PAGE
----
Montgomery County Missouri Conservation Commission 48N-6W-26
1941: Ten acres were acquired by the Conservation Commission for the purpose of erecting a fire tower. (Missouri Conservation Commission Annual Report)
1939-1941: Material for a 68-foot steel tower ordered. (Missouri Conservation Commission Annual Report 1939-41)
February 12, 1942: "A woods fire recently burned over about four acres southeast of Danville before it was suppressed by Arthur Meyer, district forester, stationed at Warrenton, Walter Henderson, assistant forester, and D.W. Frazier, wildlife conservation agent. The fire occurred about four miles southeast of the Mineola hill site, where the Conservation Commission is constructing a forest fire tower." (Warrenton Banner)
1942: A 68-foot steel tower erected. (Report of the Missouri Conservation Commission)
1945-1946: The 'Official Manual of the State of Missouri' indicates that the towersite is owned by the Missouri Conservation Commission and is 10.2 acres in size.
January 30, 1959: "A new 1/4 ton jeep was received at the district headquarters recently. This vehicle is being assigned to Towerman Harry Sowers at Mineola. It replaces the 1952 jeep formerly assigned to Sowers." (The Marthasville Record)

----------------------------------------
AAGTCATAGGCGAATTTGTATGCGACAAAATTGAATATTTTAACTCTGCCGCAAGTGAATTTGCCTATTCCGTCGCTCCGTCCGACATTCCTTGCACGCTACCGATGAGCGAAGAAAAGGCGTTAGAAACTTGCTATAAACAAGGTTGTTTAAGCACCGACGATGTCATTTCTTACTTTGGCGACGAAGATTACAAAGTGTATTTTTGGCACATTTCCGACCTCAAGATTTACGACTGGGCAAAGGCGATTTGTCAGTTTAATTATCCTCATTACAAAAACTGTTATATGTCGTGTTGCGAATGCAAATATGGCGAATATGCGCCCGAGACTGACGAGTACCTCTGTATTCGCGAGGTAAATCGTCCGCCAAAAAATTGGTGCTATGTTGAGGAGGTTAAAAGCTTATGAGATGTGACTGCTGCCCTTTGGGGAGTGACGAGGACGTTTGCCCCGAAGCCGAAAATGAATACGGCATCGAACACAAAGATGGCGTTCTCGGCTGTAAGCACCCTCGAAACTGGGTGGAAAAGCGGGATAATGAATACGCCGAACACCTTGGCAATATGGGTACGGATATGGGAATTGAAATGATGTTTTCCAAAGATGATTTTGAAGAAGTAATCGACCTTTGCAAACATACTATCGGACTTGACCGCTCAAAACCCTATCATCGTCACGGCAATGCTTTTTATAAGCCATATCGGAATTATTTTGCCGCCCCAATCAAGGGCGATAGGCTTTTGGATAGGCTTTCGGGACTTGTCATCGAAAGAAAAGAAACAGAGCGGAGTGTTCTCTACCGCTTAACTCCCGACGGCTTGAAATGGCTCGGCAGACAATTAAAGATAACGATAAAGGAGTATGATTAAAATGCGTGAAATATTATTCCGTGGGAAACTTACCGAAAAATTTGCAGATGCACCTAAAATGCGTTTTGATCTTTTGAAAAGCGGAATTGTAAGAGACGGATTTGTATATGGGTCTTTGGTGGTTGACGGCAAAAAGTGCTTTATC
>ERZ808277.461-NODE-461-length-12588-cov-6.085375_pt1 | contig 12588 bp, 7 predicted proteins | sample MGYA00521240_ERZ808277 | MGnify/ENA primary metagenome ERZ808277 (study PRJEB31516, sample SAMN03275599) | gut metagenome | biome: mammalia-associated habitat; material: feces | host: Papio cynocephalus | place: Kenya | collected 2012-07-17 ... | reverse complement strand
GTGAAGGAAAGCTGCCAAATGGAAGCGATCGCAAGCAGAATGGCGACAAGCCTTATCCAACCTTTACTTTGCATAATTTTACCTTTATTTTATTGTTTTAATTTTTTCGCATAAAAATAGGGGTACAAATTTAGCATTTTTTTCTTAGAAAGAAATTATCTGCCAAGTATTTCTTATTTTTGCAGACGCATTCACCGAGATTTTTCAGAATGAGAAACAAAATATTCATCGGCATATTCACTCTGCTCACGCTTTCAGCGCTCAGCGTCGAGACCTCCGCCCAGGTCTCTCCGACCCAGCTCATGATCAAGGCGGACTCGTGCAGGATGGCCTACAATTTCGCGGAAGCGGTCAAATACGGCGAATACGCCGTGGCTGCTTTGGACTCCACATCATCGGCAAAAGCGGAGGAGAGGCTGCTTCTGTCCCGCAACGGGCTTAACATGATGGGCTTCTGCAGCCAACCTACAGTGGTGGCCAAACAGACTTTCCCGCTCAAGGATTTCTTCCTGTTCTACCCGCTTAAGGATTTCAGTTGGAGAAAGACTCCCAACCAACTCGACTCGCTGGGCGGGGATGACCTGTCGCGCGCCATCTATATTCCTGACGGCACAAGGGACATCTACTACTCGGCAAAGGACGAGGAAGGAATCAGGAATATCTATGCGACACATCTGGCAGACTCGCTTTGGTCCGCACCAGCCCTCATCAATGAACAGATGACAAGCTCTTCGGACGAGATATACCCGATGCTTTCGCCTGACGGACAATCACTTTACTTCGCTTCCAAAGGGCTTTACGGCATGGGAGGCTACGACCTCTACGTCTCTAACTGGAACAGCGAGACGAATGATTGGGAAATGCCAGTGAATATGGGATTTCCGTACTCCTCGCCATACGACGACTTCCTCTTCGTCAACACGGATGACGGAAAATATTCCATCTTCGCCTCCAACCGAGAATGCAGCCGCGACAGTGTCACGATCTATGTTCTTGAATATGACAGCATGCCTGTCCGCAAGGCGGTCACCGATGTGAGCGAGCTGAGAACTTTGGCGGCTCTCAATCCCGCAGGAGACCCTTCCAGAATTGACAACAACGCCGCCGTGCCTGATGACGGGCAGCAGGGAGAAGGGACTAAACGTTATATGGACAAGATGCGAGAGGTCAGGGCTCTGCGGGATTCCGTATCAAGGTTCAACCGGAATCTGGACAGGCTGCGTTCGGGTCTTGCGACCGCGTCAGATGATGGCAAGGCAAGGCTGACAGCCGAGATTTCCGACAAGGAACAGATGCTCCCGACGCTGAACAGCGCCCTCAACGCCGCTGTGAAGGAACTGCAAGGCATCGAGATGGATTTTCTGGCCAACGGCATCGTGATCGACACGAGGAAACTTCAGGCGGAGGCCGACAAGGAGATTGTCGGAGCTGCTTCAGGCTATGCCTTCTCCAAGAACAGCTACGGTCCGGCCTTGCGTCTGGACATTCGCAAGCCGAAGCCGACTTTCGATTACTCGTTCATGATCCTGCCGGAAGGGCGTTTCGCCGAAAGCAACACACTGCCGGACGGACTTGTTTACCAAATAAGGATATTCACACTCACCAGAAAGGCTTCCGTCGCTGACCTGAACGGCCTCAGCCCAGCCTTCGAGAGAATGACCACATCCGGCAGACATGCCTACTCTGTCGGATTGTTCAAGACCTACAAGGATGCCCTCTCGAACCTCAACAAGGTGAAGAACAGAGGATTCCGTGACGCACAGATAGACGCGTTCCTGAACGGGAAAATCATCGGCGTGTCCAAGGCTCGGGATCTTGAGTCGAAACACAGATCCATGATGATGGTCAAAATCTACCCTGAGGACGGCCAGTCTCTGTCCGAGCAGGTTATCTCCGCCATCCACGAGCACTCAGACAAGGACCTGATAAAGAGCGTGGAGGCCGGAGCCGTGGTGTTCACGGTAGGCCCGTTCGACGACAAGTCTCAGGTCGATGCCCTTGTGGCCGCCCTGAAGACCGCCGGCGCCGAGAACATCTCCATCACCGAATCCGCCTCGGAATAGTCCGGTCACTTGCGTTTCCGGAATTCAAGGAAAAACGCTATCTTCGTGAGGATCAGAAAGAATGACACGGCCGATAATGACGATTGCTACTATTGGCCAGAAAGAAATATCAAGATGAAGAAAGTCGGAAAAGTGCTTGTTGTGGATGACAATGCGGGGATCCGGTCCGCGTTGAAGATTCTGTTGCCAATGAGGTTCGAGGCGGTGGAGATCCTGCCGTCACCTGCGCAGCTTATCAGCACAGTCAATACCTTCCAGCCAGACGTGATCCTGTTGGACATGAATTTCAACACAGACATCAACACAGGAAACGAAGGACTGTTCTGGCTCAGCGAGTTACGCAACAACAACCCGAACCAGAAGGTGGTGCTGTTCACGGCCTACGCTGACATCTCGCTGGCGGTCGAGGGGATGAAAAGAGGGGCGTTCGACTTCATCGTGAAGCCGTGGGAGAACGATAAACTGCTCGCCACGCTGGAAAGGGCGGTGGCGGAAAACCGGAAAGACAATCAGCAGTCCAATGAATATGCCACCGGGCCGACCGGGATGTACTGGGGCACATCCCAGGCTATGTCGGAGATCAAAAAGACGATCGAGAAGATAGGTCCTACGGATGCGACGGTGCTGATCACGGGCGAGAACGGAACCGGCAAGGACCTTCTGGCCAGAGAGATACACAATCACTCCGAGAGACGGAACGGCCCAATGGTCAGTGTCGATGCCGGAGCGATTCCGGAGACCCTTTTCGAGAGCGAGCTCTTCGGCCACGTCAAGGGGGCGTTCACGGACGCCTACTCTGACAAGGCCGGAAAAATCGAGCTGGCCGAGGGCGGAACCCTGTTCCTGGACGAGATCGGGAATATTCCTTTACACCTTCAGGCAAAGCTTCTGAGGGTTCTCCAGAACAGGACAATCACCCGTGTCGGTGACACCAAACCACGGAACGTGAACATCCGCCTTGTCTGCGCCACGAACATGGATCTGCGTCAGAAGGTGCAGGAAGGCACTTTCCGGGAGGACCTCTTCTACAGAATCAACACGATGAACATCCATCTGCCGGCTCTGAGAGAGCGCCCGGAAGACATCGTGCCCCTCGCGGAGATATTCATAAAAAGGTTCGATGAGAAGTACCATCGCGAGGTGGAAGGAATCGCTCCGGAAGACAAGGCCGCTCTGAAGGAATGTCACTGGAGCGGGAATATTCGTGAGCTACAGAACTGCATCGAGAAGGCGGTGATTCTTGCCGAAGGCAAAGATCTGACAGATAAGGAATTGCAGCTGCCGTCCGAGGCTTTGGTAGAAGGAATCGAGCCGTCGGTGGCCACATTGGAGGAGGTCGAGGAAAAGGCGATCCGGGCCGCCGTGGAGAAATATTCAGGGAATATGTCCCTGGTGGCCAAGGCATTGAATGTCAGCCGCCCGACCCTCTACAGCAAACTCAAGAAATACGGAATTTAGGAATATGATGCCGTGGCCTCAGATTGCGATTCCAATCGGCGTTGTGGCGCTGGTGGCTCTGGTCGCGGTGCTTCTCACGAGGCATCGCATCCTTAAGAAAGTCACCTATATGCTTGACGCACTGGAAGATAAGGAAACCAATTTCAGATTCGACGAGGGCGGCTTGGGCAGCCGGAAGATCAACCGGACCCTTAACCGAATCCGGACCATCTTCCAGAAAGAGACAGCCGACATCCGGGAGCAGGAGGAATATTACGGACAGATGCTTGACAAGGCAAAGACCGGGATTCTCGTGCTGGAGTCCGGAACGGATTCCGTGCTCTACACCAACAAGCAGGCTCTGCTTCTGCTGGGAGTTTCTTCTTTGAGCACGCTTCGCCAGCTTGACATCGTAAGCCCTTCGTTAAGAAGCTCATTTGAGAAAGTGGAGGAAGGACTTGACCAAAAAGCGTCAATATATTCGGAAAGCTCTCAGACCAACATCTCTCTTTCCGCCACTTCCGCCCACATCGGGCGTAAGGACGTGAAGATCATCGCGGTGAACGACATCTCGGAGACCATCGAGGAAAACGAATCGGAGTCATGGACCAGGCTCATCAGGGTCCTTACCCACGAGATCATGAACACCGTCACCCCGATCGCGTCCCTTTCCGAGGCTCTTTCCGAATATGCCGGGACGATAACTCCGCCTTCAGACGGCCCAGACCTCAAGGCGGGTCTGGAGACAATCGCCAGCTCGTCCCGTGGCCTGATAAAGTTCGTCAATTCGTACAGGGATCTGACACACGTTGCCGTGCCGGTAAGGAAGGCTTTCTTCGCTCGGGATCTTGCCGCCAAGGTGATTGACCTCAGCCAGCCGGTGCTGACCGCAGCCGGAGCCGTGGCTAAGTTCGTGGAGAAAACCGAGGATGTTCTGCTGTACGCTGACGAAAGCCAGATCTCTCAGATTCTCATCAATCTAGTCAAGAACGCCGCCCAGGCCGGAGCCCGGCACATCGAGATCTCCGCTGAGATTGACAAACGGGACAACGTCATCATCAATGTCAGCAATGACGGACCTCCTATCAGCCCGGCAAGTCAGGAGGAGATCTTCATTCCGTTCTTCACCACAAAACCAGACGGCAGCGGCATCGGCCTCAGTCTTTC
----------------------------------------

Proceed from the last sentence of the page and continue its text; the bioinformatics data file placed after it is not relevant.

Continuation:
July 28, 1960: " 'I knew it was wrong, but I went ahead and did it anyway,' said a 17-year-old boy sentenced to a 90 day jail term for destroying state property at the Conservation Commission's Mineola Fire Tower site in Montgomery county. The youth and a younger companion went on a rampage there, turning over picnic tables, breaking benches, tearing down signs and strewing trash can refuse on the tower site grounds. By the time the vandalism binge was over, the boys had racked up about $250 worth of damage, reported Paul Brooks, conservation agent in Montgomery county. The vandals left fingerprints on the smooth surface of a parking sign which Brooks sent to the Highway Patrol Laboratory. Then a lucky break occurred; someone reported the names of two boys seen near the fire tower the morning of the outrage. Confronted with a statement and matching fingerprints on the sign , one youth confessed, implicating his companion. The younger boy was turned over to juvenile authorities for later action, Brooks said." (Franklin County Tribune)